What’s going on with your ears and your hearing? Our expert team at Jorgensen Hearing Center can perform a variety of targeted tests to find out.
One type of exam, otoacoustic emissions testing, helps identify normal inner-ear functioning as well as hearing impediments such as ear canal blockages, middle-ear fluid, and damage to cochlear hair cells.
Learn more about otoaoustic emissions testing, including whether it’s right for you or your family.
How does otoacoustic emissions testing work?
Often when people think of “emissions,” what comes to mind is the discharge of gases or other particles from car engines, lawn mowers, smokestacks, fireplaces, equipment, machinery, and other sources.
Most people don’t realize, however, that healthy ears produce their own kind of emissions – sounds generated within the inner ear when the cochlea is stimulated.
That’s where otoacoustic emissions testing comes in, measuring the sound that’s produced by vibrations of tiny cochlear hair cells:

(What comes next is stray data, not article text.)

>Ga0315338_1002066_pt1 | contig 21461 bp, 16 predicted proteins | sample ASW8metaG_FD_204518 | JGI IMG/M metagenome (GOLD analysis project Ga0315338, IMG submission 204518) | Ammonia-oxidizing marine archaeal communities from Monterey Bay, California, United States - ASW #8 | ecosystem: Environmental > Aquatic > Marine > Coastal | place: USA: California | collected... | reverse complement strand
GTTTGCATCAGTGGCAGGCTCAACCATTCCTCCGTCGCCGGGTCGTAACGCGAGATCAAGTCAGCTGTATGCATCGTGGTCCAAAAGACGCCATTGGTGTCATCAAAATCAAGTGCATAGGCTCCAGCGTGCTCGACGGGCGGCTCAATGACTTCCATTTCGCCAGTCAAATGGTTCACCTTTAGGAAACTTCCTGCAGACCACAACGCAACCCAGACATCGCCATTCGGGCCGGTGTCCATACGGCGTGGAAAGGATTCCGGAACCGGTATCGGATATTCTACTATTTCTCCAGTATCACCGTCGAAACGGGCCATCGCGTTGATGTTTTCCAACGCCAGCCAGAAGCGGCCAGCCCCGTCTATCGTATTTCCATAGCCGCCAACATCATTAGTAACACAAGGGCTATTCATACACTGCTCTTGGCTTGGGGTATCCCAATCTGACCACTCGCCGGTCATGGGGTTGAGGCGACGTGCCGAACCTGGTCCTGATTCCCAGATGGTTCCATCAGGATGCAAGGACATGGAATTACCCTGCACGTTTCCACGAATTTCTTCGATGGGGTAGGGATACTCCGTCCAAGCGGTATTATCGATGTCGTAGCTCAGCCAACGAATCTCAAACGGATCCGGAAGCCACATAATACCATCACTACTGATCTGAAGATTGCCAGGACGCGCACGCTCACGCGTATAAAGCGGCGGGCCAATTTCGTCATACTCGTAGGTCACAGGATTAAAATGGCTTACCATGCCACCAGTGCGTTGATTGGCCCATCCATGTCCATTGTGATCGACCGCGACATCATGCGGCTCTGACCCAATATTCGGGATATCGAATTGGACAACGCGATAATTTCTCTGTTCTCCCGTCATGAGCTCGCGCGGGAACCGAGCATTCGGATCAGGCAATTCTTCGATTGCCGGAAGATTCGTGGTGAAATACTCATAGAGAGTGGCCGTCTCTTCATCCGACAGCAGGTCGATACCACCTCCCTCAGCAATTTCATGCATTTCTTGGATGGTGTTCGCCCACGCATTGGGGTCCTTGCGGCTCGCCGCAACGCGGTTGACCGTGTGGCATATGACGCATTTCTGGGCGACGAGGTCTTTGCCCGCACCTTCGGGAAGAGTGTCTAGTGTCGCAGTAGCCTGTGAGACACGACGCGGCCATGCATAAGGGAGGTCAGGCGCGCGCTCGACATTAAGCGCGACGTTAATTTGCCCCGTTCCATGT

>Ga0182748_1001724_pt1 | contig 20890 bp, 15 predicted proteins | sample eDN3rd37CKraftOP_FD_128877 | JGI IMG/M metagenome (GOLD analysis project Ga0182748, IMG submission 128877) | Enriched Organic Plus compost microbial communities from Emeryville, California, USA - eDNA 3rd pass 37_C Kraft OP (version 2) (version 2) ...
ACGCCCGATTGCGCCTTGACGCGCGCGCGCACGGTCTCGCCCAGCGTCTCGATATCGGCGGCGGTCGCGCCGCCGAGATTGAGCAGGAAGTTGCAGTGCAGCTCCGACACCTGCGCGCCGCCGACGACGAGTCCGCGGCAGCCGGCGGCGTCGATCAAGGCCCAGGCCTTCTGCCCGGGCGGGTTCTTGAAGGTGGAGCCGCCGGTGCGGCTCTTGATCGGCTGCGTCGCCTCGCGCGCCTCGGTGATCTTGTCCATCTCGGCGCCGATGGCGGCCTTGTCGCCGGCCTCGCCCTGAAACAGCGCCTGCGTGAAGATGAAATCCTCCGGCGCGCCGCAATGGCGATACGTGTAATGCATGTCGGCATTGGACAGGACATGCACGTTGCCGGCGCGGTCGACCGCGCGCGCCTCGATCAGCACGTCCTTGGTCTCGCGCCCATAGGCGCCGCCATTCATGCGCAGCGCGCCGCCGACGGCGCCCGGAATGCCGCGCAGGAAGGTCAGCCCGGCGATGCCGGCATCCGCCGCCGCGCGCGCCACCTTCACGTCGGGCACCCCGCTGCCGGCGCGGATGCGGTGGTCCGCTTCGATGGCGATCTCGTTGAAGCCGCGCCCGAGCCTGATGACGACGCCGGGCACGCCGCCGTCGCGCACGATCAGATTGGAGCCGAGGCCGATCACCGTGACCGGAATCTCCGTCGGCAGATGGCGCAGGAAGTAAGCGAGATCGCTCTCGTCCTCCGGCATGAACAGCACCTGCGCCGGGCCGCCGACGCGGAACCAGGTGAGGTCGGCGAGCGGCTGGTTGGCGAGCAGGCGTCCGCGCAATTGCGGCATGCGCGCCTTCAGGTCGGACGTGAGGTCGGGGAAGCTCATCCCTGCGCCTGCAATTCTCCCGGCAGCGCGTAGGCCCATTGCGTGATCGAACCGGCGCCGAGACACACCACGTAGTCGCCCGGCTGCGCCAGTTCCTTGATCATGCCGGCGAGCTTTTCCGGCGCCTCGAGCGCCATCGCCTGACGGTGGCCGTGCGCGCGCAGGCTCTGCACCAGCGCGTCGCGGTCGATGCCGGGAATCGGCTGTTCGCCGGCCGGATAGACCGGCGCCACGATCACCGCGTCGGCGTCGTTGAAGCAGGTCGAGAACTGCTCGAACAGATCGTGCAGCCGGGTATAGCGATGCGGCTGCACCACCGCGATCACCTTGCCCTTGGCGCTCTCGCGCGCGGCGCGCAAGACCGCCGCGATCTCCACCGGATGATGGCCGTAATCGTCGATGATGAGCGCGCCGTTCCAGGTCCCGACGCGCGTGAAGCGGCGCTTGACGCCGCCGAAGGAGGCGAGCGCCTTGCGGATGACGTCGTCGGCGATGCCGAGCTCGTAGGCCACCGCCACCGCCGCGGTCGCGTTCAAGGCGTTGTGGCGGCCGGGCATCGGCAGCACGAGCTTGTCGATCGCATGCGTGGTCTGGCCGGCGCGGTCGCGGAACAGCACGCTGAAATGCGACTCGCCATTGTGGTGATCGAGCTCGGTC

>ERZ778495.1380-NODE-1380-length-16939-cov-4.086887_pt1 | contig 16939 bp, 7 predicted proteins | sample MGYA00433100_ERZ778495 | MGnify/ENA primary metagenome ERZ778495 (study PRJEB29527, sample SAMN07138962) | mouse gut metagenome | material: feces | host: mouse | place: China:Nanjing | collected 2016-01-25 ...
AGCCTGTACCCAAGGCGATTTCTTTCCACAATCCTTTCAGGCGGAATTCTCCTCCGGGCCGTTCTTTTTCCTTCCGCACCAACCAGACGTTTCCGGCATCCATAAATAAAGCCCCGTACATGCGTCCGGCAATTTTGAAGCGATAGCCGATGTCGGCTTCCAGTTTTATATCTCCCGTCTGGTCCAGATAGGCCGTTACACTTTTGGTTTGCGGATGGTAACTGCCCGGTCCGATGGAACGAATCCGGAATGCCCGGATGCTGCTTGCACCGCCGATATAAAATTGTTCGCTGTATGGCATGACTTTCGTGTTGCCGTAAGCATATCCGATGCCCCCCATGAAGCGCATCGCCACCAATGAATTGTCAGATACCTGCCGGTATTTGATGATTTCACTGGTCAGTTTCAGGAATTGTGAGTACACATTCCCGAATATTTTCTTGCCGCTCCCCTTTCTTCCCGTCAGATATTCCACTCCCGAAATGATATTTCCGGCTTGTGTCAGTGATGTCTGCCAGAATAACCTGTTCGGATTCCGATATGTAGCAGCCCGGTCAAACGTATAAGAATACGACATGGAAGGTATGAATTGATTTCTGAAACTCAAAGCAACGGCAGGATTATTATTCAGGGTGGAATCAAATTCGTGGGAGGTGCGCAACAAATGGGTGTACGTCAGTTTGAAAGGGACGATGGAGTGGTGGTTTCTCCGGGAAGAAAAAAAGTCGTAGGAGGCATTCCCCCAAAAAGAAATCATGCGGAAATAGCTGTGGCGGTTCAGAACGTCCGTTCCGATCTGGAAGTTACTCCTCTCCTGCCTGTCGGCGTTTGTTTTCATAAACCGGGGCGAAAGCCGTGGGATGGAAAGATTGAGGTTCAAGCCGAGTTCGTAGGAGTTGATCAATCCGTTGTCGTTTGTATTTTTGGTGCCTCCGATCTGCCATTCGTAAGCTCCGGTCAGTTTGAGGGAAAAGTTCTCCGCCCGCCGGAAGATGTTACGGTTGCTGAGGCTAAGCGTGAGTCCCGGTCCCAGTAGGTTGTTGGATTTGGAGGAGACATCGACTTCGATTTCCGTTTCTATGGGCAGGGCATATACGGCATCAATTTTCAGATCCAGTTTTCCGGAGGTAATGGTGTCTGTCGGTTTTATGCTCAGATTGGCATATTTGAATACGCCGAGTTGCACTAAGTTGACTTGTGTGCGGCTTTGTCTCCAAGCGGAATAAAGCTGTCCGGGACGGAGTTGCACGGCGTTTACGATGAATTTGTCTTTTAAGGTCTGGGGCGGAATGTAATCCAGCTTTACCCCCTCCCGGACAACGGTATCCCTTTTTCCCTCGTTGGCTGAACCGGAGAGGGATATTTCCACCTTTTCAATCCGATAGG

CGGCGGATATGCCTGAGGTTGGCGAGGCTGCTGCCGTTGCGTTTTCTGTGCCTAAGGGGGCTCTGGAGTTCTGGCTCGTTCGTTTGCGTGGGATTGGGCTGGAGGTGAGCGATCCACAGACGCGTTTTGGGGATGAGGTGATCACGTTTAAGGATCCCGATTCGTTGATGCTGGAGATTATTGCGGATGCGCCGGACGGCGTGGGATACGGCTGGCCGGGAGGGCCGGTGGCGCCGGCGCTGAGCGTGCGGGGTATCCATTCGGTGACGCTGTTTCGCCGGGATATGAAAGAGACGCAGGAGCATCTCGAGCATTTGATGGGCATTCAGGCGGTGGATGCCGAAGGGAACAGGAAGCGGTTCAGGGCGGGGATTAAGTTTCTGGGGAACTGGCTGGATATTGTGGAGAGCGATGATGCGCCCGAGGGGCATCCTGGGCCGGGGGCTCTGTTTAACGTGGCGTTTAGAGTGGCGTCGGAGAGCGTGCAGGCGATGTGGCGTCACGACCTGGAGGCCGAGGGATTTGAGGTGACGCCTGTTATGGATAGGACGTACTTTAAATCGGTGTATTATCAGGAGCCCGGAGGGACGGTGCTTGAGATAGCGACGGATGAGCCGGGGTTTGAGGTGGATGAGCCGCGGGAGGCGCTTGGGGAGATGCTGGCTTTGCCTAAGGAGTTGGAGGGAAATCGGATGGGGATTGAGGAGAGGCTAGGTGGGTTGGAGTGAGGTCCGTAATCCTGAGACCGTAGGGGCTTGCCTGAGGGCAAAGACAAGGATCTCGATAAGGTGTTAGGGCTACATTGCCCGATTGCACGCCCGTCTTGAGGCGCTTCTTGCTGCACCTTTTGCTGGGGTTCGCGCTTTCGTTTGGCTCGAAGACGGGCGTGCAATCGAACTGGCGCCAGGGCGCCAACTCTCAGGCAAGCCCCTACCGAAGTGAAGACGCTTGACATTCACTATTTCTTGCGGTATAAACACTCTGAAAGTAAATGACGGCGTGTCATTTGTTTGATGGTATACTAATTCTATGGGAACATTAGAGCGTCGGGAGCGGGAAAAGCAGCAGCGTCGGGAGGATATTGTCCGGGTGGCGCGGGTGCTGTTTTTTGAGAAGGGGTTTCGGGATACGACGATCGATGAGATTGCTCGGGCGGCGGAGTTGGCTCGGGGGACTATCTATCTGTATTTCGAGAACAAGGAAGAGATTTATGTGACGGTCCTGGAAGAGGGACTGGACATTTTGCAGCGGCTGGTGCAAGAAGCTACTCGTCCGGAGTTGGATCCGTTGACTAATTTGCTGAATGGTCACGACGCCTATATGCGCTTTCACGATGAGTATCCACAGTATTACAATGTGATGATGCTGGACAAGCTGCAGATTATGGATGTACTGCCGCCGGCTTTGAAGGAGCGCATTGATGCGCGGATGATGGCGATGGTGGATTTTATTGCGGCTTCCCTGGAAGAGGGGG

- The test involves inserting a small probe into the ear and producing clicking, buzzing, or tonal sounds to stimulate a response from the cochlear hair cells.
- The probe includes speakers and a microphone to detect the otoacoustic emissions or sounds.
- The hair cells, if healthy, will return a low-intensity, echo-like sound that’s measured by the probe device and immediately reported back to the hearing aid provider through a computer.
- People with hearing loss beyond 25 to 30 decibels typically cannot emit these subtle sounds.
- A poor result on the first test could be due to background noise, ear fluid in the case of newborns, or another factor; thus, the test in such instances will usually be performed a second time for confirmation.
Who should get otoacoustic testing?
The test — a painless, noninvasive process that typically takes no more than about 30 minutes — is often used in screening newborns and infants but may also be conducted with children who have developmental disabilities or people who cannot perform other kinds of hearing exams.
Catching and treating potential hearing problems early helps reduce the risk of physical, mental, academic, social, and other challenges caused by hearing loss.
Your hearing aid providers will determine which ear and hearing tests to conduct based on your individual needs and circumstances. If you have questions about hearing tests or would like to schedule an evaluation for yourself or a loved one, contact us today.